When government officials want to minimize media coverage, they often save their information dumps for a Friday. And if they want to seriously curtail public awareness, they do this before a long weekend.
This reduces discussion in the media because by the following week, it's old news.
So what are we to make of the Supreme Court of Canada's decision to release one of its most-anticipated rulings on a Friday (December 20) before Christmas and Boxing Day?
At the end of this week, Canada's highest court will render its verdict in the federal government's appeal of Canada (Attorney General) v. Bedford, Lebovitch and Scott.
Terri-Jean Bedford, a dominatrix, operated the "Bondage Bungalow". Amy Lebovitch and Valerie Scott work for Sex Professionals of Canada, which advocates for legalization of the sex trade.
The three Ontario women won a landmark ruling in 2010 in the Ontario Superior Court advancing the rights of sex workers.
At the time, Justice Susan Himel's decision stated that Criminal Code prohibitions on keeping a common bawdy house, living off the avails of prostitution, and soliciting in public for the purpose of prostitution were unconstitutional. Himel concluded that these laws violated sex workers' legal rights to freedom of expression and security of the person.
In 2012, the Ontario Court of Appeal upheld Himel's ruling concerning laws about keeping a common bawdy house and living off the avails.
However, three of the five judges on the Ontario appellate court panel upheld the ban on communicating in public for the purpose of solicitation, which overturned this aspect of Himel's decision. The Ontario high court stated in its ruling that street soliciting "poses real and grave dangers" to sex workers.
Last June, Vancouver-based Pivot Legal Society's litigation director, Katrina Pacey, appeared before the Supreme Court of Canada to argue this case on behalf of Downtown Eastside sex workers.
Pivot joined forces with the PACE Society and the Downtown Eastside Sex Workers United Against Violence as interveners to oppose the continued criminalization of adult sex workers who want to work cooperatively or hire their own security.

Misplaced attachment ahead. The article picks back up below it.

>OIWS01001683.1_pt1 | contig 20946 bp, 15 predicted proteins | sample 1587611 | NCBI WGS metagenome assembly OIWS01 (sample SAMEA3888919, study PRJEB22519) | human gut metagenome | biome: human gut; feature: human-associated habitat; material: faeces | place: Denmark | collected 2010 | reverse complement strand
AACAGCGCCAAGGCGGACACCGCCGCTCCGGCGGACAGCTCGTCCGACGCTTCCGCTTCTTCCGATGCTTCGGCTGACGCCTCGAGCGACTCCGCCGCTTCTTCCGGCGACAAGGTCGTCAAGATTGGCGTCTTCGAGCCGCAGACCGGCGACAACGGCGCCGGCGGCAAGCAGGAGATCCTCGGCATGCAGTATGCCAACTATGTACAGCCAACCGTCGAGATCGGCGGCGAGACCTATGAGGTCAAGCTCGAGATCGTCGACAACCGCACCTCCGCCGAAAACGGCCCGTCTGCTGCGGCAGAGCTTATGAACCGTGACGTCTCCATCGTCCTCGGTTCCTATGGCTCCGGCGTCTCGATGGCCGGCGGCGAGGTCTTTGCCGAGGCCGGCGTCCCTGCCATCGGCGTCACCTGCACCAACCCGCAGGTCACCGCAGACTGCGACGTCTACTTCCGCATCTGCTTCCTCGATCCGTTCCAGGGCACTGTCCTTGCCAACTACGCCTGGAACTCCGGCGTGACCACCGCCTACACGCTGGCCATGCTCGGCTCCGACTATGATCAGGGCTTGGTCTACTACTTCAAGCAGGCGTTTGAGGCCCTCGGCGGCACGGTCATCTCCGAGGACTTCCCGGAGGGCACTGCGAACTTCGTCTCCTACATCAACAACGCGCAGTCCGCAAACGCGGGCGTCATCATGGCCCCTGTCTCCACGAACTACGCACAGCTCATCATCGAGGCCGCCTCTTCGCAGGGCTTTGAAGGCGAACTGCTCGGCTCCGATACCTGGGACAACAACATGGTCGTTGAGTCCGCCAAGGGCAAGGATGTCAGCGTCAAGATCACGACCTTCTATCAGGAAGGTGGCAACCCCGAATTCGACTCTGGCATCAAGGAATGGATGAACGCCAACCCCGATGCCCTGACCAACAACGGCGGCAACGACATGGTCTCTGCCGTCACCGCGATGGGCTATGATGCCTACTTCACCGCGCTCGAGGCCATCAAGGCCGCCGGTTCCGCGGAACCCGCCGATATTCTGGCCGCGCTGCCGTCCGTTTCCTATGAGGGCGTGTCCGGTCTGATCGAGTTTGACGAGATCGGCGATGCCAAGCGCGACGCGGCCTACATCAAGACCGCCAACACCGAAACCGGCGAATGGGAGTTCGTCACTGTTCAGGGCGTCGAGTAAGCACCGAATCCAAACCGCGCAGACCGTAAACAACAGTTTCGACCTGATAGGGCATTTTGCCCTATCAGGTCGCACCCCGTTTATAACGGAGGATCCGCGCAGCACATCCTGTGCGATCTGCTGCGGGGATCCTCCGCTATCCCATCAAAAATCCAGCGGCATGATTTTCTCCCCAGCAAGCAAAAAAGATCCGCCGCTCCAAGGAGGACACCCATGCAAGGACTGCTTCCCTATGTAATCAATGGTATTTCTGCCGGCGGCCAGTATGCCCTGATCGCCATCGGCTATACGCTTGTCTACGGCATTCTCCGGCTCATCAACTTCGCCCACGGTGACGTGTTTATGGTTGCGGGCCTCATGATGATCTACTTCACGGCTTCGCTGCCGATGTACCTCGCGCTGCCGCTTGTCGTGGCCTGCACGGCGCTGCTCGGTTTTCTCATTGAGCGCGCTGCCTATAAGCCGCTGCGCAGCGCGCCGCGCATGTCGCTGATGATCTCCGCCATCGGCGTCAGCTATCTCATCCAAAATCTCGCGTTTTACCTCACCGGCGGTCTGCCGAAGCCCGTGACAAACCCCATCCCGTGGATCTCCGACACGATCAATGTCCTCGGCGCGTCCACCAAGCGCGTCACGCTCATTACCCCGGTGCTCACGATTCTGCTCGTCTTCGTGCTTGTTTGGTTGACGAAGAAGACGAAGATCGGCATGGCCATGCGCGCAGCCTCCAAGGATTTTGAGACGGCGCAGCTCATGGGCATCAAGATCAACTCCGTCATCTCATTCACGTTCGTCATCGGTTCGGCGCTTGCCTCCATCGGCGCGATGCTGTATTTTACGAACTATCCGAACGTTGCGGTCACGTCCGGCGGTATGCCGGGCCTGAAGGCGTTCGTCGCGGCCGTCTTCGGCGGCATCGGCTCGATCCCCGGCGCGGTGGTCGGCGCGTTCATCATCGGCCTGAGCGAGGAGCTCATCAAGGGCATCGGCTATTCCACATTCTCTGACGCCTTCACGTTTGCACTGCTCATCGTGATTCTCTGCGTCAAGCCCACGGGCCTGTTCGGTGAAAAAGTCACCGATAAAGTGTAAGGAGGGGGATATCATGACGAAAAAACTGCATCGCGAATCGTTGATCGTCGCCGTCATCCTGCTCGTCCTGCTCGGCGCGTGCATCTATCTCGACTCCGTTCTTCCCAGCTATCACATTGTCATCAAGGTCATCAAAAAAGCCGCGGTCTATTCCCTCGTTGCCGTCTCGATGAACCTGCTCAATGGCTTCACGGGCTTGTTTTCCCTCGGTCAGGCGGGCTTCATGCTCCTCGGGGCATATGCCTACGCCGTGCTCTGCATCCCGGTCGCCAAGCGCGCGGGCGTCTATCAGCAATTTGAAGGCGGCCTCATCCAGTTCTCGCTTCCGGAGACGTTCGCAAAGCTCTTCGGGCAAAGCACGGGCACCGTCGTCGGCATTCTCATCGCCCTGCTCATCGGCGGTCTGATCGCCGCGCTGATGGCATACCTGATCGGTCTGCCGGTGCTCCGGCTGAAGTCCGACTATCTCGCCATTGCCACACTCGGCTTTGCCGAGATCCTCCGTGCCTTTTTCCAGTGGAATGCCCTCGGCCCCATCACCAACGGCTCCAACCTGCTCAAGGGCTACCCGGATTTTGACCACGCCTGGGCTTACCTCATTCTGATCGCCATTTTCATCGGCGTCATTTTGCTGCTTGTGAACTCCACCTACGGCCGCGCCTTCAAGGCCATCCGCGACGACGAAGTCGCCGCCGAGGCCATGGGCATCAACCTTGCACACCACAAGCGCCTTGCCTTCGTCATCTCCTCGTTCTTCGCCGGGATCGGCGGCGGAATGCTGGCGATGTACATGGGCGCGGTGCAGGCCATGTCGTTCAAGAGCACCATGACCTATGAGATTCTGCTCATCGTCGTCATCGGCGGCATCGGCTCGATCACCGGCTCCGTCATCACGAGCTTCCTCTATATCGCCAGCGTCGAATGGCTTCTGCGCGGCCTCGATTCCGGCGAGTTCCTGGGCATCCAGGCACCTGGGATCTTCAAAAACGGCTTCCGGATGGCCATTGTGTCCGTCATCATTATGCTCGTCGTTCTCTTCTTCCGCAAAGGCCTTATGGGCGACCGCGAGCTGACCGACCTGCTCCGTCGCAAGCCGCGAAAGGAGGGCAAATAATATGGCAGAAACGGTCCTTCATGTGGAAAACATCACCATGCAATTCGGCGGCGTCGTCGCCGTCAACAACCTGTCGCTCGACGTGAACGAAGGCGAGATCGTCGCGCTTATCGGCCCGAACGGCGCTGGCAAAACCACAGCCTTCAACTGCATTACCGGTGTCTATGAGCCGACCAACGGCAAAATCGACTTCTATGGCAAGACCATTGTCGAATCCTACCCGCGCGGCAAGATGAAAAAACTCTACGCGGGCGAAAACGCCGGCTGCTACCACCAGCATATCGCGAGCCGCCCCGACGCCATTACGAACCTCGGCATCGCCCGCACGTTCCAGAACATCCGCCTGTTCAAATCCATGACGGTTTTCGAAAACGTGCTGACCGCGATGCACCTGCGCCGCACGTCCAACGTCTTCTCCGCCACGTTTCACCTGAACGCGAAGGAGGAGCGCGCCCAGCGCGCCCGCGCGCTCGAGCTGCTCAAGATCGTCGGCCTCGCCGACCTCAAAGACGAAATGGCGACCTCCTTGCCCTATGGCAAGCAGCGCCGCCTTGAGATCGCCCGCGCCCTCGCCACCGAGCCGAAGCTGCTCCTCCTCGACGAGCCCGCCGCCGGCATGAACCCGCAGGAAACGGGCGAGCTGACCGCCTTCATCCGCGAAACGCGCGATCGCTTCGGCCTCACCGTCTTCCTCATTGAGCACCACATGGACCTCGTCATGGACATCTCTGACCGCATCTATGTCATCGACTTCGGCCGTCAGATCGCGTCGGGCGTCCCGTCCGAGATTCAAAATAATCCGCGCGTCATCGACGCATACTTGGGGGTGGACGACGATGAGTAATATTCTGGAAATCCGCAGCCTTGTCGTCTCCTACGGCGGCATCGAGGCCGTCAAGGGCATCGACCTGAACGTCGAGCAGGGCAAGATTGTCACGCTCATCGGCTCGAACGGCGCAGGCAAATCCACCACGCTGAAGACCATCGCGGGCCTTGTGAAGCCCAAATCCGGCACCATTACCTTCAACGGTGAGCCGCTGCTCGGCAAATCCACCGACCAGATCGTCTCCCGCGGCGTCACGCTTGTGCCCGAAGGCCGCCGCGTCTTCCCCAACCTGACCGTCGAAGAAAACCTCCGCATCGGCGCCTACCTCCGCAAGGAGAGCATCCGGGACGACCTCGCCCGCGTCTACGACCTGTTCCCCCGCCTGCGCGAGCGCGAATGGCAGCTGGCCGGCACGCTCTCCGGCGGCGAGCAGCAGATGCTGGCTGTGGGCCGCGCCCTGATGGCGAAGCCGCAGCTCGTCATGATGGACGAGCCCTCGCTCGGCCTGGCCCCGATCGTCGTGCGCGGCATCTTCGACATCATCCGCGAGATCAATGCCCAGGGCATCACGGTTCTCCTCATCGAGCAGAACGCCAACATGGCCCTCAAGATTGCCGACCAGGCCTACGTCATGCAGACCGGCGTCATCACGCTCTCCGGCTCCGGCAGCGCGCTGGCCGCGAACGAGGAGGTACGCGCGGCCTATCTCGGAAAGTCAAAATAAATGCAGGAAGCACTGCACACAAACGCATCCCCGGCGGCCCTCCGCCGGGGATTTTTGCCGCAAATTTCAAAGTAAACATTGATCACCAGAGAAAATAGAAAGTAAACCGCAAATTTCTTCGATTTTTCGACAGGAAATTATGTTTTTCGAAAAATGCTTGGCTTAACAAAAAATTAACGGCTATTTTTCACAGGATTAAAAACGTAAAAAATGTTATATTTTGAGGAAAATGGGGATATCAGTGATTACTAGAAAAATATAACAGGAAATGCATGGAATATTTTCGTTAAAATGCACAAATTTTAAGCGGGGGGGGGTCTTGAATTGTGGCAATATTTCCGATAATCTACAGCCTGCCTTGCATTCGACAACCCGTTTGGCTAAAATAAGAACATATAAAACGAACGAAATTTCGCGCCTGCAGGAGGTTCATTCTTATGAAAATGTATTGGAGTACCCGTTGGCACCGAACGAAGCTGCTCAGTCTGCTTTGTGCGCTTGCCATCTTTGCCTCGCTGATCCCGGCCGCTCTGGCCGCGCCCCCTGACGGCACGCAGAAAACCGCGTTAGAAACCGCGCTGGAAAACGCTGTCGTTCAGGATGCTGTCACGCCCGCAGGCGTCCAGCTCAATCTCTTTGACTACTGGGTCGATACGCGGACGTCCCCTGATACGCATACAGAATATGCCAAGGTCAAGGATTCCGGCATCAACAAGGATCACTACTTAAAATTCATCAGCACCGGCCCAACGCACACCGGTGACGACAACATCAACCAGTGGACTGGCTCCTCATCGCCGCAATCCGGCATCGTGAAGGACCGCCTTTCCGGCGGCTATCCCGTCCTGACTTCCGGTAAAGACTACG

Other interveners included the B.C. Civil Liberties Association, the B.C. Centre for Excellence in HIV/AIDS, Vancouver Rape Relief Society, Canadian Association of Sexual Assault Centres, Real Women of Canada, Candian Association of Elizabeth Fry Societies, and the Canadian Civil Liberties Association, among others.
No matter how the court rules, some of the interveners are going to be disappointed with the outcome.
My bet? The court will uphold Himel's decision overturning bans on keeping a common bawdy house and living off the avails.
But I'm guessing that the Supreme Court of Canada justices will retain the ban on soliciting in public as a reasonable limit on sex workers' charter rights under section 1 of the Constitution Act, 1982.
The timing of this decision will minimize any controversy, especially if the judiciary essentially expands sex workers' legal rights and offers them greater protection in the future.
Parliament is also shut down for Christmas. This will undermine the Conservative government's ability to criticize the Supreme Court of Canada in front of the press gallery.
And if the judiciary upholds the ban on street soliciting, municipal politicians won't go berserk over the presence of prostitutes in the roads and alleys of their neighbourhoods.
Instead, local governments will cash in on licensing fees that will come in a result of the expansion of the sex trade and the end of prohibition.
According to an analysis of 100 countries' prostitution laws on the ProCon.org website, 50 percent had legalized the selling of sex, including Canada,
In our country, prostitution is legal, but it's illegal to do it in public, live off the avails, or operate a brothel.
Another 39 percent of countries in the survey outlawed all forms of prostitution. And 11 percent, including the United States, have "limited legal prostitution".